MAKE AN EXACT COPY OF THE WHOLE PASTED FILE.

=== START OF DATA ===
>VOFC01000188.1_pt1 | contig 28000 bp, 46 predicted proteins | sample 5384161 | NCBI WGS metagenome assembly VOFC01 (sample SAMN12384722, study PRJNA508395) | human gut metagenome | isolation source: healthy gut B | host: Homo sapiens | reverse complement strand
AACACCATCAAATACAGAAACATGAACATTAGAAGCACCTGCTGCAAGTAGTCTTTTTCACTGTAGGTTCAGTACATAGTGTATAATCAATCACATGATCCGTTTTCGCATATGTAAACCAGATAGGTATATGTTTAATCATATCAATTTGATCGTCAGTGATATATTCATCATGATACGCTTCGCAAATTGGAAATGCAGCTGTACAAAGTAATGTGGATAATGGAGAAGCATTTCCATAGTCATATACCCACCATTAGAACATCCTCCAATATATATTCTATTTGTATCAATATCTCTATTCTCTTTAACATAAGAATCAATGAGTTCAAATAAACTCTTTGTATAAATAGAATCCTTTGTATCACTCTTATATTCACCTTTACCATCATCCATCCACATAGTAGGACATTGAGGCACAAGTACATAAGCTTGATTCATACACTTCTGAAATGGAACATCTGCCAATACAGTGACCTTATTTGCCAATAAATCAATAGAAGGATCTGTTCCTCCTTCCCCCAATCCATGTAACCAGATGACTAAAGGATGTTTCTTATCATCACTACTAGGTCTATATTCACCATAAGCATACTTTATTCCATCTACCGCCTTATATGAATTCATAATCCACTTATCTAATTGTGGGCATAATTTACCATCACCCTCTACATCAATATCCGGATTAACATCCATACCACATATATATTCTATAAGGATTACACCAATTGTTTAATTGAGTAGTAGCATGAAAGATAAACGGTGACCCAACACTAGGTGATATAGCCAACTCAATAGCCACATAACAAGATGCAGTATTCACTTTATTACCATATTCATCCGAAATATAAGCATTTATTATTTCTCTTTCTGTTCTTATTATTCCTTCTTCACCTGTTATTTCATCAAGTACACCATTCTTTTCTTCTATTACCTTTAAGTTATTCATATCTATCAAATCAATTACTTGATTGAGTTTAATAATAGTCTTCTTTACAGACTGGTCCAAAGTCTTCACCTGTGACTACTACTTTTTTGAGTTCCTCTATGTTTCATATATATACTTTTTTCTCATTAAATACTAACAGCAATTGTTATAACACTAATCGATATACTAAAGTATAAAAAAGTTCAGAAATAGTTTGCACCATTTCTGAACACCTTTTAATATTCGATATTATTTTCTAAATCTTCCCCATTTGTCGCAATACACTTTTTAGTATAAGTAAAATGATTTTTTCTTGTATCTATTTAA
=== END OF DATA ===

>VOFC01000188.1_pt1 | contig 28000 bp, 46 predicted proteins | sample 5384161 | NCBI WGS metagenome assembly VOFC01 (sample SAMN12384722, study PRJNA508395) | human gut metagenome | isolation source: healthy gut B | host: Homo sapiens | reverse complement strand
AACACCATCAAATACAGAAACATGAACATTAGAAGCACCTGCTGCAAGTAGTCTTTTTCACTGTAGGTTCAGTACATAGTGTATAATCAATCACATGATCCGTTTTCGCATATGTAAACCAGATAGGTATATGTTTAATCATATCAATTTGATCGTCAGTGATATATTCATCATGATACGCTTCGCAAATTGGAAATGCAGCTGTACAAAGTAATGTGGATAATGGAGAAGCATTTCCATAGTCATATACCCACCATTAGAACATCCTCCAATATATATTCTATTTGTATCAATATCTCTATTCTCTTTAACATAAGAATCAATGAGTTCAAATAAACTCTTTGTATAAATAGAATCCTTTGTATCACTCTTATATTCACCTTTACCATCATCCATCCACATAGTAGGACATTGAGGCACAAGTACATAAGCTTGATTCATACACTTCTGAAATGGAACATCTGCCAATACAGTGACCTTATTTGCCAATAAATCAATAGAAGGATCTGTTCCTCCTTCCCCCAATCCATGTAACCAGATGACTAAAGGATGTTTCTTATCATCACTACTAGGTCTATATTCACCATAAGCATACTTTATTCCATCTACCGCCTTATATGAATTCATAATCCACTTATCTAATTGTGGGCATAATTTACCATCACCCTCTACATCAATATCCGGATTAACATCCATACCACATATATATTCTATAAGGATTACACCAATTGTTTAATTGAGTAGTAGCATGAAAGATAAACGGTGACCCAACACTAGGTGATATAGCCAACTCAATAGCCACATAACAAGATGCAGTATTCACTTTATTACCATATTCATCCGAAATATAAGCATTTATTATTTCTCTTTCTGTTCTTATTATTCCTTCTTCACCTGTTATTTCATCAAGTACACCATTCTTTTCTTCTATTACCTTTAAGTTATTCATATCTATCAAATCAATTACTTGATTGAGTTTAATAATAGTCTTCTTTACAGACTGGTCCAAAGTCTTCACCTGTGACTACTACTTTTTTGAGTTCCTCTATGTTTCATATATATACTTTTTTCTCATTAAATACTAACAGCAATTGTTATAACACTAATCGATATACTAAAGTATAAAAAAGTTCAGAAATAGTTTGCACCATTTCTGAACACCTTTTAATATTCGATATTATTTTCTAAATCTTCCCCATTTGTCGCAATACACTTTTTAGTATAAGTAAAATGATTTTTTCTTGTATCTATTTAA